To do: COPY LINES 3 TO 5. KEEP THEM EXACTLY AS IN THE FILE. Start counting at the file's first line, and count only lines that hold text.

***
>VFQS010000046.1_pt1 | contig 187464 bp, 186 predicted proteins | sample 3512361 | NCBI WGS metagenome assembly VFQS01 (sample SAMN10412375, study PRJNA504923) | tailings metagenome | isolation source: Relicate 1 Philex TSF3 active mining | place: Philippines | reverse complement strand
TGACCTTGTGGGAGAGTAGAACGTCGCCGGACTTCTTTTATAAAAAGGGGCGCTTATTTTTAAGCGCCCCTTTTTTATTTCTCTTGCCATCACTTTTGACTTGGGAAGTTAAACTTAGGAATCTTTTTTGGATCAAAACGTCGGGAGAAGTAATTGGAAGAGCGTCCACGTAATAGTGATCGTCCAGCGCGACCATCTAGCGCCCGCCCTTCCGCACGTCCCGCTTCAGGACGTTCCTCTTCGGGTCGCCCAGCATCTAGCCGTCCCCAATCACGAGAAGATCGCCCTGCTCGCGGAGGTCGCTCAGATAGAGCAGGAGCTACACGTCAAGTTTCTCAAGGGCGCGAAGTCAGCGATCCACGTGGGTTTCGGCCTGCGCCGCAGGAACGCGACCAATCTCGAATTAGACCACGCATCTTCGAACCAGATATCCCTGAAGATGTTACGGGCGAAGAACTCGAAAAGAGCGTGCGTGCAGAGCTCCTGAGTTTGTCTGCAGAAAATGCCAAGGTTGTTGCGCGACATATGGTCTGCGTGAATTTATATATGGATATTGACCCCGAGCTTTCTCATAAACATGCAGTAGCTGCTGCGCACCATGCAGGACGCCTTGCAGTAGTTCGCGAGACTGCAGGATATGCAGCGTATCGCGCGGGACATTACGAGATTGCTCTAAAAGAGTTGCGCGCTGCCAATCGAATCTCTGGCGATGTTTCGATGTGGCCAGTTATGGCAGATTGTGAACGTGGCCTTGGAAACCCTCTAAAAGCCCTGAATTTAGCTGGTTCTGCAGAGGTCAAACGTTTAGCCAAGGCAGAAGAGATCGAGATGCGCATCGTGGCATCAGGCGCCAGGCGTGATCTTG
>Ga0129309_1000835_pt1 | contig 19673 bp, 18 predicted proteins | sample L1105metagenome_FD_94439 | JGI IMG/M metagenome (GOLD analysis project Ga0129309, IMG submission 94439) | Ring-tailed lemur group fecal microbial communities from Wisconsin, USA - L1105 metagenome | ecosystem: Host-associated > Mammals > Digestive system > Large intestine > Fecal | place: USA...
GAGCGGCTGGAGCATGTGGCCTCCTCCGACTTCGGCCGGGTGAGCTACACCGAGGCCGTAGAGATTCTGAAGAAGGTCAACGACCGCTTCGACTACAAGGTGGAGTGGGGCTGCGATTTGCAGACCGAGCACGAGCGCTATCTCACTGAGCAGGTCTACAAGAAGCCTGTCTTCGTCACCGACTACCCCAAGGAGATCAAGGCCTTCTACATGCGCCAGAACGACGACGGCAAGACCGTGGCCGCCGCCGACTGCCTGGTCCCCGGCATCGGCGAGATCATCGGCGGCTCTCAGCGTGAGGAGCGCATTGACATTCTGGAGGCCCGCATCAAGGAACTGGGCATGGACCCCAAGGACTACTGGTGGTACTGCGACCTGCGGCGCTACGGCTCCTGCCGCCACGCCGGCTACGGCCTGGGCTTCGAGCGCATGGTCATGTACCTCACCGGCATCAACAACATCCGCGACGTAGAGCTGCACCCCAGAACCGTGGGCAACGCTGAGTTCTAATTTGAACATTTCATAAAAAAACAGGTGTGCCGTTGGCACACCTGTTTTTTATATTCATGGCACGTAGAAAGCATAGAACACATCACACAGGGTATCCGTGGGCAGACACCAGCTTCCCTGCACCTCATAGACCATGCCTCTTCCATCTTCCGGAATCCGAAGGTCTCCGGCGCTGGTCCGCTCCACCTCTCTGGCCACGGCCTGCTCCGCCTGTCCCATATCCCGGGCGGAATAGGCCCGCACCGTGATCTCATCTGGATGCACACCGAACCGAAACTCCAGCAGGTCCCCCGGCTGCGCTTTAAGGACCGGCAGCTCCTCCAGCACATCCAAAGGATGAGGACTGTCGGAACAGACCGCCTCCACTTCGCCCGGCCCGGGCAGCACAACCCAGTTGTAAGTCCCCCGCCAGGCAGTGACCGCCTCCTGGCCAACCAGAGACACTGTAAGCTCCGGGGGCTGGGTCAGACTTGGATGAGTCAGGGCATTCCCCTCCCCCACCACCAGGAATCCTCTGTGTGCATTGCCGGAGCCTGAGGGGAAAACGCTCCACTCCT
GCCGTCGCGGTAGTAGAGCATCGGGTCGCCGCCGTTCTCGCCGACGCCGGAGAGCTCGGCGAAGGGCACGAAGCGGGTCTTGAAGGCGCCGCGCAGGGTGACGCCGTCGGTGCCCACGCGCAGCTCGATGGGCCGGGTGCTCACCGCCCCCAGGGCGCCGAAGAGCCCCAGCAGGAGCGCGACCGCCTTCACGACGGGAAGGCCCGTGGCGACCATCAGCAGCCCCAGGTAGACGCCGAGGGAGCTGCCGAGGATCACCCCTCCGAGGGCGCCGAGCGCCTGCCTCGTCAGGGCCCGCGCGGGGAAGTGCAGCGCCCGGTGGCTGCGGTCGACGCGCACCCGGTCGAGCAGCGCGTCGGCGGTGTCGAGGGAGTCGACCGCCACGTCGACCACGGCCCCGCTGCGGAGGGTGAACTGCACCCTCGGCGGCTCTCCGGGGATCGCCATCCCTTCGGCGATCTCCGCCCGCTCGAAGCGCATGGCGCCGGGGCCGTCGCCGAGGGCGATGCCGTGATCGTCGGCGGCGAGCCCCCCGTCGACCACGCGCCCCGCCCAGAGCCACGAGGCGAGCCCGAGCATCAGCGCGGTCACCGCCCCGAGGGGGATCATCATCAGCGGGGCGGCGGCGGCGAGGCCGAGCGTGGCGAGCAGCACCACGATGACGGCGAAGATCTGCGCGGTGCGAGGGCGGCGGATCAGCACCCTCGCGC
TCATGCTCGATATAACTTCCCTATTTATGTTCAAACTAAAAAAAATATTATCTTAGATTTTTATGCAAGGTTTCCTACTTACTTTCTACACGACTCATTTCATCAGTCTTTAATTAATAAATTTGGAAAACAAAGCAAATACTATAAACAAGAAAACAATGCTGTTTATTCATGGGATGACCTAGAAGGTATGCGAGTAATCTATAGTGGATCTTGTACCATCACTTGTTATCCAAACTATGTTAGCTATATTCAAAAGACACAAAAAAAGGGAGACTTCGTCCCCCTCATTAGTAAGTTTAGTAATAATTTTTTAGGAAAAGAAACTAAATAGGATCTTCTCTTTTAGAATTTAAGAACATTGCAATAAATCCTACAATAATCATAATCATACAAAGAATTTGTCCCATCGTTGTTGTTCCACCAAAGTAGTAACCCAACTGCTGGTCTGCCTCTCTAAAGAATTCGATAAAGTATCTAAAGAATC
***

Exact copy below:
>Ga0129309_1000835_pt1 | contig 19673 bp, 18 predicted proteins | sample L1105metagenome_FD_94439 | JGI IMG/M metagenome (GOLD analysis project Ga0129309, IMG submission 94439) | Ring-tailed lemur group fecal microbial communities from Wisconsin, USA - L1105 metagenome | ecosystem: Host-associated > Mammals > Digestive system > Large intestine > Fecal | place: USA...
GAGCGGCTGGAGCATGTGGCCTCCTCCGACTTCGGCCGGGTGAGCTACACCGAGGCCGTAGAGATTCTGAAGAAGGTCAACGACCGCTTCGACTACAAGGTGGAGTGGGGCTGCGATTTGCAGACCGAGCACGAGCGCTATCTCACTGAGCAGGTCTACAAGAAGCCTGTCTTCGTCACCGACTACCCCAAGGAGATCAAGGCCTTCTACATGCGCCAGAACGACGACGGCAAGACCGTGGCCGCCGCCGACTGCCTGGTCCCCGGCATCGGCGAGATCATCGGCGGCTCTCAGCGTGAGGAGCGCATTGACATTCTGGAGGCCCGCATCAAGGAACTGGGCATGGACCCCAAGGACTACTGGTGGTACTGCGACCTGCGGCGCTACGGCTCCTGCCGCCACGCCGGCTACGGCCTGGGCTTCGAGCGCATGGTCATGTACCTCACCGGCATCAACAACATCCGCGACGTAGAGCTGCACCCCAGAACCGTGGGCAACGCTGAGTTCTAATTTGAACATTTCATAAAAAAACAGGTGTGCCGTTGGCACACCTGTTTTTTATATTCATGGCACGTAGAAAGCATAGAACACATCACACAGGGTATCCGTGGGCAGACACCAGCTTCCCTGCACCTCATAGACCATGCCTCTTCCATCTTCCGGAATCCGAAGGTCTCCGGCGCTGGTCCGCTCCACCTCTCTGGCCACGGCCTGCTCCGCCTGTCCCATATCCCGGGCGGAATAGGCCCGCACCGTGATCTCATCTGGATGCACACCGAACCGAAACTCCAGCAGGTCCCCCGGCTGCGCTTTAAGGACCGGCAGCTCCTCCAGCACATCCAAAGGATGAGGACTGTCGGAACAGACCGCCTCCACTTCGCCCGGCCCGGGCAGCACAACCCAGTTGTAAGTCCCCCGCCAGGCAGTGACCGCCTCCTGGCCAACCAGAGACACTGTAAGCTCCGGGGGCTGGGTCAGACTTGGATGAGTCAGGGCATTCCCCTCCCCCACCACCAGGAATCCTCTGTGTGCATTGCCGGAGCCTGAGGGGAAAACGCTCCACTCCT
GCCGTCGCGGTAGTAGAGCATCGGGTCGCCGCCGTTCTCGCCGACGCCGGAGAGCTCGGCGAAGGGCACGAAGCGGGTCTTGAAGGCGCCGCGCAGGGTGACGCCGTCGGTGCCCACGCGCAGCTCGATGGGCCGGGTGCTCACCGCCCCCAGGGCGCCGAAGAGCCCCAGCAGGAGCGCGACCGCCTTCACGACGGGAAGGCCCGTGGCGACCATCAGCAGCCCCAGGTAGACGCCGAGGGAGCTGCCGAGGATCACCCCTCCGAGGGCGCCGAGCGCCTGCCTCGTCAGGGCCCGCGCGGGGAAGTGCAGCGCCCGGTGGCTGCGGTCGACGCGCACCCGGTCGAGCAGCGCGTCGGCGGTGTCGAGGGAGTCGACCGCCACGTCGACCACGGCCCCGCTGCGGAGGGTGAACTGCACCCTCGGCGGCTCTCCGGGGATCGCCATCCCTTCGGCGATCTCCGCCCGCTCGAAGCGCATGGCGCCGGGGCCGTCGCCGAGGGCGATGCCGTGATCGTCGGCGGCGAGCCCCCCGTCGACCACGCGCCCCGCCCAGAGCCACGAGGCGAGCCCGAGCATCAGCGCGGTCACCGCCCCGAGGGGGATCATCATCAGCGGGGCGGCGGCGGCGAGGCCGAGCGTGGCGAGCAGCACCACGATGACGGCGAAGATCTGCGCGGTGCGAGGGCGGCGGATCAGCACCCTCGCGC